On Wednesday afternoon, two hours before the outbreak of hostilities in the Persian Gulf, Chuck Skaggs, 22, of Dale City, Va., finished up his paperwork at the Army recruiting office in Woodbridge, Va. A third-generation construction worker, whose grandfather had served in World War II and whose father had served in the '60s, Skaggs was absolutely clear on why he had just asked for "front-line combat infantry" training.

"I have always been taught, 'Defend your country at all cost,' " he said. "And if we can't help other people keep their freedom, what good are we?"

Skaggs' old-fashioned patriotism was very much on my mind as I walked to work later that night past posters reading, "Stop Bush's War Now."

Of course, the instant hostilities started, it stopped being "Bush's War" and became a cause to which the overwhelming majority of Americans instinctively rallied. After days and nights of tension during the countdown to the Jan. 15 deadline for Iraqi withdrawal from Kuwait, there was relief from the growing sense of frustration with the diplomatic "stiff-arm" Saddam Hussein had given to all proposals for a peaceful solution.

Just as oil prices dropped, instead of rising, on the news of war, American spirits rose, instead of sagging. An ABC News-Washington Post poll showed three out of four people approving the president's decision to delay no longer on the resort to force. The patriotic impulse was enhanced by the upbeat tone of the first Pentagon news briefings.

Welcome as that surge of emotion has been, reason cautions that harder times lie ahead -- and sterner tests for this nation's leadership.

Military strategists always assumed we could win the air war decisively. From all indications, that confidence was justified. But it will be several days at least until we know if the bombs and missiles have been effective enough to spare the allied armies in Saudi Arabia from the bloody task of uprooting the Iraqi forces entrenched in captured Kuwait. The attack on Israel last night threatens a wider war.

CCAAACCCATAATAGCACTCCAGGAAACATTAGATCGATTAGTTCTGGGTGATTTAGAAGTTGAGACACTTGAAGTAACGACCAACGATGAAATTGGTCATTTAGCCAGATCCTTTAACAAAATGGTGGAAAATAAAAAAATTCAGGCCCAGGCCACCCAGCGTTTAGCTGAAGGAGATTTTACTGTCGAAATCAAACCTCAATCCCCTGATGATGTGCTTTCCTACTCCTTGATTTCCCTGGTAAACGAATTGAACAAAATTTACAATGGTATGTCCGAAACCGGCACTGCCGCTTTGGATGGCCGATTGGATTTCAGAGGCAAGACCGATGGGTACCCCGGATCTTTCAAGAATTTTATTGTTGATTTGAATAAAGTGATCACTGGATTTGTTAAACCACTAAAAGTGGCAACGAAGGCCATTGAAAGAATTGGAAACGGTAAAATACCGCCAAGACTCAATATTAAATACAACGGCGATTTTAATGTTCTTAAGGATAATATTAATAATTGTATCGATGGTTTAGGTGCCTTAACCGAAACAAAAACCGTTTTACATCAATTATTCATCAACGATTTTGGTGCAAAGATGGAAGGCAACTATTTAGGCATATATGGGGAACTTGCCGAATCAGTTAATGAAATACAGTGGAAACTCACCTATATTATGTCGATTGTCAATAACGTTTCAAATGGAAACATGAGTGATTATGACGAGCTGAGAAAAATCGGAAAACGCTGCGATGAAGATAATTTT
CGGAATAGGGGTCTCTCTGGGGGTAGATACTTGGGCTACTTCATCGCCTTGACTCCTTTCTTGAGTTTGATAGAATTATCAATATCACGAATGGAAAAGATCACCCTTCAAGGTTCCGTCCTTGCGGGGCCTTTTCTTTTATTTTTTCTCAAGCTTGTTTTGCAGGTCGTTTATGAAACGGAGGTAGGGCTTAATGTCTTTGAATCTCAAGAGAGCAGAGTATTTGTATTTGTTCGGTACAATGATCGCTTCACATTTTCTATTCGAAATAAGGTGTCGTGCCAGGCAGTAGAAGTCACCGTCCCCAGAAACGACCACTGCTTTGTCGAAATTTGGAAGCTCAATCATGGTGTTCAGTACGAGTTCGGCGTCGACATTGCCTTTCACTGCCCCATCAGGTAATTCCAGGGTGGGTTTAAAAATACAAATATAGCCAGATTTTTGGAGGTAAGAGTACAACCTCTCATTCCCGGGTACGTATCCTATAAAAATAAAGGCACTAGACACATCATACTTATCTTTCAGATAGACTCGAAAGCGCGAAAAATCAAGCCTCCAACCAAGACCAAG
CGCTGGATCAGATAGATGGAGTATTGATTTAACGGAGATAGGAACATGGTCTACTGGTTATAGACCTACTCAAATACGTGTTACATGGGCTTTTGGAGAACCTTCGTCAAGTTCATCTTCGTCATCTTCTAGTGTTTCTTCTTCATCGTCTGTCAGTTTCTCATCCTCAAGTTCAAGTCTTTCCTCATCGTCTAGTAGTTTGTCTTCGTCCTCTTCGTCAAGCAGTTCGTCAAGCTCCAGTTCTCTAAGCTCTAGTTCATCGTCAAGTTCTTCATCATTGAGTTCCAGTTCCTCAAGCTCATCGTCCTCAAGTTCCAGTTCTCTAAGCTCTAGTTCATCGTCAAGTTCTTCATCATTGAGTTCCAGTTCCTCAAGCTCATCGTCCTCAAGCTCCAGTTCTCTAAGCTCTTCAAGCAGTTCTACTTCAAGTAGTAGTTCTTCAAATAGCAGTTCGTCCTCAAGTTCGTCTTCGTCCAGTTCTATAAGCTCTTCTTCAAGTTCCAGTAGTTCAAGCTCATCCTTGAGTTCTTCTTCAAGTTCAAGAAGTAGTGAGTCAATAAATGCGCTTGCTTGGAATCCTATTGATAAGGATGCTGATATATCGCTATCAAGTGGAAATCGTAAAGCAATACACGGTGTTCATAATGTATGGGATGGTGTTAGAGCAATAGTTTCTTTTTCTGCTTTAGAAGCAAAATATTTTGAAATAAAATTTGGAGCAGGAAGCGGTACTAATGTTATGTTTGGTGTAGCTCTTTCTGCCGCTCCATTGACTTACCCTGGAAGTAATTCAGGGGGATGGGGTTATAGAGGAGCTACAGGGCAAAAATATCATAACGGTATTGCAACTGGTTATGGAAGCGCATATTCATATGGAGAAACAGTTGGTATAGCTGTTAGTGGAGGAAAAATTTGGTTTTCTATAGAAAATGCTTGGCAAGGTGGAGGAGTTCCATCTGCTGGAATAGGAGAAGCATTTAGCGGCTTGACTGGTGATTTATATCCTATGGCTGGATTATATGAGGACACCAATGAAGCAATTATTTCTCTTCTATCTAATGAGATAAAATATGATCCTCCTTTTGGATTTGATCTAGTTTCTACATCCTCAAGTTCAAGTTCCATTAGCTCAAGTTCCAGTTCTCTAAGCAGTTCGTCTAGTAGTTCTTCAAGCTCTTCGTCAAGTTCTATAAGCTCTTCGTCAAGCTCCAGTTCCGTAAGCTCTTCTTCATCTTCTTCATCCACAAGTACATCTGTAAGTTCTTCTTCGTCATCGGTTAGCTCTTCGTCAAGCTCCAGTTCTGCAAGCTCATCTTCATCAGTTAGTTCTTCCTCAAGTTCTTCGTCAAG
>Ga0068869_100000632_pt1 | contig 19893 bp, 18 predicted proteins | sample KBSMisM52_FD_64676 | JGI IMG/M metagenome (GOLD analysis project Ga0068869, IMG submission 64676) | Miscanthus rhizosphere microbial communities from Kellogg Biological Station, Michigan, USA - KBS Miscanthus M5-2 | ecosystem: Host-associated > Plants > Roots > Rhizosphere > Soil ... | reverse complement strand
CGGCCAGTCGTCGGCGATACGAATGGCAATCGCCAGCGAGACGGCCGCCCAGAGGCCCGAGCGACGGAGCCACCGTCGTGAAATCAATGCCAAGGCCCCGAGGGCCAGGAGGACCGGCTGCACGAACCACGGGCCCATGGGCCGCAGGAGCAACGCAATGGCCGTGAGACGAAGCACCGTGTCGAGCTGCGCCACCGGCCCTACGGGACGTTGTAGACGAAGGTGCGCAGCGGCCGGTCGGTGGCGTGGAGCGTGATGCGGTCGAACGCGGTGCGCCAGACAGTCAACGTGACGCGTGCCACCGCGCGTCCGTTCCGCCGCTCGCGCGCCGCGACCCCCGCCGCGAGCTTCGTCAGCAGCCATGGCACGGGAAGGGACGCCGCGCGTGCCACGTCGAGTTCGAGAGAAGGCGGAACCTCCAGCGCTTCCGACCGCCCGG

Each additional day of fighting will add to the controversy about the definition of "victory" for the anti-Saddam coalition. While Bush set the objective simply as the liberation of Kuwait and expressed the hope that "Iraq will live as a peaceful and cooperative member of the family of nations," it is by no means clear whether the forces in battle will tolerate Saddam Hussein's remaining in power.

Already, strong voices among American conservatives and supporters of Israel are arguing that it would be a travesty if he were allowed to salvage even a psychological victory as the ruler of Baghdad. But the overthrow of Saddam implies a conquest of Iraq -- a task the United Nations has never sanctioned and one which could entail far heavier casualties.

Beyond that, the question of a new strategic balance in the Middle East remains largely unaddressed. And so does the impact of this war on what Bush has called the "New World Order."

His Wednesday night Oval Office address was a disappointment, even to those of us who strongly agree with the president that the world could not tolerate naked aggression in an area as vital as the Gulf by a dictator with Saddam's ambition and arsenal.

The Bush speech was backward-looking, a rehash of the argument he already had won against those in Congress and the country who had, in good conscience, urged him to continue to rely on economic sanctions to bring Saddam to heel. It did little to clarify how and when we would consider the military action complete -- and what we want to see afterward.

Assuming that the armed forces of America and its allies do their job, the president and his administration will ultimately be judged on how well they fulfill three missions only they can perform:

First, they must lead in creating a stable balance of power in the Persian Gulf, dominated by nations less objectionable than Iran or our crypto-ally-for-the-moment, Syria, and secured by something other than a permanent and massive U.S. military presence in the region. And they must lead in addressing the too long postponed question of reconciling Palestinian rights with Israel's security.

Second, they must bring that wonderful concept of "New World Order" down to Earth before it is defined by political opponents in ways they would not like. Where do those economic powerhouses of Japan and Germany, so conspicuously on the sidelines in this struggle, fit into the NWO? How does Bush intend to induce them to play their part? That question must be answered, or Americans will be left thinking that our troops are the cops the world can summon whenever anyone is in a jam. And how about the Soviet Union? How long can we pretend not to see the increasing brutality of its internal policies?

Finally, the president and his administration must show their understanding of the American people's priorities by shifting as quickly as possible from targeting ammunition dumps and antiaircraft batteries to focusing on the evils here at home of hunger and homelessness, crime and drugs, illiteracy and disease.

The patriotism of a Chuck Skaggs and the sacrifices being made on the battlefields of the Middle East demand no less.